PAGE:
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Resolving crime out of court

Evidence shows that resolving crime without going to court can reduce reoffending and address victims’ needs

Every year over a million people are prosecuted in the magistrates’ courts. Going to court is stressful and long winded for victims, witnesses and the people being prosecuted, and usually results in a fine, only a fraction of which end up being paid. It is also costly for an already overstretched criminal justice system. Some crimes do need to be prosecuted but court is not the only way, nor often the most effective way, to resolve the harm caused by crime. Transform Justice challenges the enthusiasm for use of courts and prisons to solve problems in our society. We advocate instead for greater use of ways to resolve crime without going to court, including out of court disposals, diversion and restorative justice.

Resolving crime without going to court

Diversion and out of court disposals are effective at reducing reoffending and addressing the needs of victims. But their use continues to fall, even more so than prosecutions. Transform Justice is working to reverse this decline so that these effective first and second gears of the criminal justice system are used to their full potential. We support police forces to increase their effective use of diversion and out of court disposals, and advocate nationally for policy change.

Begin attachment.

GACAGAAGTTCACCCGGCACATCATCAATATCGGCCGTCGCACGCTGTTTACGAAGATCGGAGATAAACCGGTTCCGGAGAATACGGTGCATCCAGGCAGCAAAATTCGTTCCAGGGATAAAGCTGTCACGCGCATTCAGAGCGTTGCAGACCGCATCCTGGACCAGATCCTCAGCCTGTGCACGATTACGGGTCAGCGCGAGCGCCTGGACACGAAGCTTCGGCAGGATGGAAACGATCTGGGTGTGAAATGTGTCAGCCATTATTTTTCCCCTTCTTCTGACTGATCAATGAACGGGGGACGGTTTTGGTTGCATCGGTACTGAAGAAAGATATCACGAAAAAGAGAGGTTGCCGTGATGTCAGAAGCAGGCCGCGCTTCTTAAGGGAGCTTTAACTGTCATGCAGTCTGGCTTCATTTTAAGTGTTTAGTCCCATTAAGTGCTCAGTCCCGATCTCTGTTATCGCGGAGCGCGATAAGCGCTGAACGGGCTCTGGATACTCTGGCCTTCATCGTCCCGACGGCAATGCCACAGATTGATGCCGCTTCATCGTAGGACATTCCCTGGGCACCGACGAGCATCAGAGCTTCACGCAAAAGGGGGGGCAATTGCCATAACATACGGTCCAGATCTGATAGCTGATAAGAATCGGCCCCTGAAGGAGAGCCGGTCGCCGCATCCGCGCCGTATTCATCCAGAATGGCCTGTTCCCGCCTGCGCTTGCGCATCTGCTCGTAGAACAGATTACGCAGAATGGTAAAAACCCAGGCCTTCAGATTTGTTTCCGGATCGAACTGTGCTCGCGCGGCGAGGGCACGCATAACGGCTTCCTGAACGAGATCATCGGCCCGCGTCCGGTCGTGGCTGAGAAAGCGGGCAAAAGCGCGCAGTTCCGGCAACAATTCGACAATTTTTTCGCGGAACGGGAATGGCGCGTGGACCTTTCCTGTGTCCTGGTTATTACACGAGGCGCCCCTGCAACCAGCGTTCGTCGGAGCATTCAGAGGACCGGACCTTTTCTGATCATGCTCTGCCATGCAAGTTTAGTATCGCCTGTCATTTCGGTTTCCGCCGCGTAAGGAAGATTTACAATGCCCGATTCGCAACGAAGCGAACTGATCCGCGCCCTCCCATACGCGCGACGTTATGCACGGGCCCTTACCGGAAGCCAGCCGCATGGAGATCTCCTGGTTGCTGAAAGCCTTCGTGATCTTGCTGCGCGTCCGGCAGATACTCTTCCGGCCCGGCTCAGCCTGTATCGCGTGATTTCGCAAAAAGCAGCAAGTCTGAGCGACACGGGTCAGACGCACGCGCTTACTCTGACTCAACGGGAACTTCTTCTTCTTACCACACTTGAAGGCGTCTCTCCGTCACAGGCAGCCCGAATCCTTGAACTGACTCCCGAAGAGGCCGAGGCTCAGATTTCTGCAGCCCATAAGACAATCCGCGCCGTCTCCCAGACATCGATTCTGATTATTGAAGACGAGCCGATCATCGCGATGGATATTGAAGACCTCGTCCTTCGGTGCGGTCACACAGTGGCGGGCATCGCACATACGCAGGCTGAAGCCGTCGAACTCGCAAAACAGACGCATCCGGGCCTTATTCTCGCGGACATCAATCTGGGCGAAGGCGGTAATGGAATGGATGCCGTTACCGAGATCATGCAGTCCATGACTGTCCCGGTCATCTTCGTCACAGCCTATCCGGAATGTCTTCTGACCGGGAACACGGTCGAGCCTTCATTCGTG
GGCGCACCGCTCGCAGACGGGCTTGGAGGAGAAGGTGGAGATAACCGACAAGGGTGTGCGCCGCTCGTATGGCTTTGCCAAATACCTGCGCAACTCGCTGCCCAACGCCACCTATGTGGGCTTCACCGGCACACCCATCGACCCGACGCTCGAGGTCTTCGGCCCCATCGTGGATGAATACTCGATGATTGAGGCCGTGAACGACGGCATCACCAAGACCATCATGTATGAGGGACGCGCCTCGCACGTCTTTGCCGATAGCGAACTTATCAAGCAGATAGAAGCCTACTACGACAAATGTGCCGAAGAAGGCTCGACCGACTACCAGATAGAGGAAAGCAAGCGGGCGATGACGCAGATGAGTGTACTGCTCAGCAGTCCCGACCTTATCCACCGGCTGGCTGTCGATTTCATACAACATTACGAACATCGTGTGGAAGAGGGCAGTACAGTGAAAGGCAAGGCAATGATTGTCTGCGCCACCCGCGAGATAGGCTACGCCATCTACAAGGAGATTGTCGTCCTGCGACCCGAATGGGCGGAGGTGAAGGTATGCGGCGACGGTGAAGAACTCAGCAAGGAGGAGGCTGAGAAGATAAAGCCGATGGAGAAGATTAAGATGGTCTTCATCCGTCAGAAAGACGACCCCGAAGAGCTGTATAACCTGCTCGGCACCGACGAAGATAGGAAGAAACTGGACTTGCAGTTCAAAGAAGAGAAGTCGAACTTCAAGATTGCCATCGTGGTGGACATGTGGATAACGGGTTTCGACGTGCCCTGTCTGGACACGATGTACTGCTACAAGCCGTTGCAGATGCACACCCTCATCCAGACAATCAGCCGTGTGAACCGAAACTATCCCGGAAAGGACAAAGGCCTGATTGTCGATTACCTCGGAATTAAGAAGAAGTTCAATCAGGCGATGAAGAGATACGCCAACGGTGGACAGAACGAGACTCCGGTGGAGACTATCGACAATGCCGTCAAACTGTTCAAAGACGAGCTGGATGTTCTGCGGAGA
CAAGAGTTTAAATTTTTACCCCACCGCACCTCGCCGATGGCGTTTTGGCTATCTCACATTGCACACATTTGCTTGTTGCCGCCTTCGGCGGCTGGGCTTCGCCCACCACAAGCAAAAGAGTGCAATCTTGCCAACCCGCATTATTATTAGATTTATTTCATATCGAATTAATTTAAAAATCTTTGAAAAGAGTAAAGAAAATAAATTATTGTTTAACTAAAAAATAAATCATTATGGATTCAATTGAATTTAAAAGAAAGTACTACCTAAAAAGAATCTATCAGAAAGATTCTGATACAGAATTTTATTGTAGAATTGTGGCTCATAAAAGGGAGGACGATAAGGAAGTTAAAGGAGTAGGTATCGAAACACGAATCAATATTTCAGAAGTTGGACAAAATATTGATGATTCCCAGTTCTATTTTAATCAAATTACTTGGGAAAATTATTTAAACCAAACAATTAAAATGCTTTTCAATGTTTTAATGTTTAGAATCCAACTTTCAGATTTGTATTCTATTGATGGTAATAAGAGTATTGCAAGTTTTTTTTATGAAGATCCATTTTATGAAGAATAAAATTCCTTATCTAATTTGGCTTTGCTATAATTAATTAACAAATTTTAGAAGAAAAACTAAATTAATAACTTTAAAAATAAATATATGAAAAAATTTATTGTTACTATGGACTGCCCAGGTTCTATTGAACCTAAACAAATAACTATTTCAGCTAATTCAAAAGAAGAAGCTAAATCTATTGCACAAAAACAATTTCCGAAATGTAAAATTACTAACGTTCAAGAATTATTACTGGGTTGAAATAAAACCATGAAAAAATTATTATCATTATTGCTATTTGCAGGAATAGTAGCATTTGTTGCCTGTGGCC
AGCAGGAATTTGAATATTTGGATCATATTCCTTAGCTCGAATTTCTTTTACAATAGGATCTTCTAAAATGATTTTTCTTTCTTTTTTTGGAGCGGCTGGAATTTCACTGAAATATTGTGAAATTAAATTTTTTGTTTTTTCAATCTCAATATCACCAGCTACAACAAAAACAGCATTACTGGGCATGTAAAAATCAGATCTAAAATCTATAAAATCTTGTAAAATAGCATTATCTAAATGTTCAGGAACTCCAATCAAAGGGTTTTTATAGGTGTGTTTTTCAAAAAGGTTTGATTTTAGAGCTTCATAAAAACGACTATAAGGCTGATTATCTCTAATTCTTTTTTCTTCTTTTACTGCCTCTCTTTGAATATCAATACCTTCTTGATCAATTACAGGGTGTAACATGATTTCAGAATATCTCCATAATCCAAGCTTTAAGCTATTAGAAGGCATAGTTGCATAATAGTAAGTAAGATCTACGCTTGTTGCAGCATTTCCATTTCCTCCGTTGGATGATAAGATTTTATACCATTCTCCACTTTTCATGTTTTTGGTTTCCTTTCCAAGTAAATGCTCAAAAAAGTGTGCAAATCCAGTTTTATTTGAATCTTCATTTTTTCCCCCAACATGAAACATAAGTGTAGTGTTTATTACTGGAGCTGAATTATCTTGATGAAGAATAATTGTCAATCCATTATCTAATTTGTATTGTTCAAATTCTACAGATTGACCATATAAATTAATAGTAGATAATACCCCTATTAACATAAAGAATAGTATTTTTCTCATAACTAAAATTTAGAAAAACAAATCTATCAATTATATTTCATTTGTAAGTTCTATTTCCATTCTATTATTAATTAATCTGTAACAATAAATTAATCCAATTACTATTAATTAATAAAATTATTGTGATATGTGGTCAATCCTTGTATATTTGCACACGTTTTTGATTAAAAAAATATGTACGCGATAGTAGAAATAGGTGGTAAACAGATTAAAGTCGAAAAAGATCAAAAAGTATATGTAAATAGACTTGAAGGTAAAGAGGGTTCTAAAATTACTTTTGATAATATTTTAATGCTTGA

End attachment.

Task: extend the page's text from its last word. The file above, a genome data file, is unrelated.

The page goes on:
Our work includes:

  • A messaging guide on how to communicate persuasively about resolving crimes without going to court
  • A guide for police out of court disposal leads on success factors for effective use of diversion and out of court disposals  
  • An annual briefing setting out the latest evidence for resolving crimes without going to court and a comparison of different police forces use of these options

Crime resolution tracker

Some police forces are making better use of out of court resolutions than others. Use our interactive tool to see how often different police forces across England and Wales use out of court resolutions, compared to how often they charge people and send them to court.

Assaults on police and NHS workers

Violence and abuse towards police and NHS workers causes huge harm and has lasting effects on staff morale, absences and retention in key public services. Under pressure from unions, the government created a new offence for assaulting an emergency worker and quadrupled the maximum penalty for doing so to two years’ imprisonment. But are harsher punishments effective in reducing violence and abuse?

Even the government recognises that more prosecutions and harsher punishments are not working to reduce assaults on police and NHS workers. It is also having unintended negative consequences, sweeping more people with mental health conditions into the criminal justice system. There are more effective ways to reduce violence and abuse towards police and NHS workers. Our work highlights how harm from assaults can be better addressed through support for employees, diversion, restorative justice, and better training to prevent incidents escalating in the first place.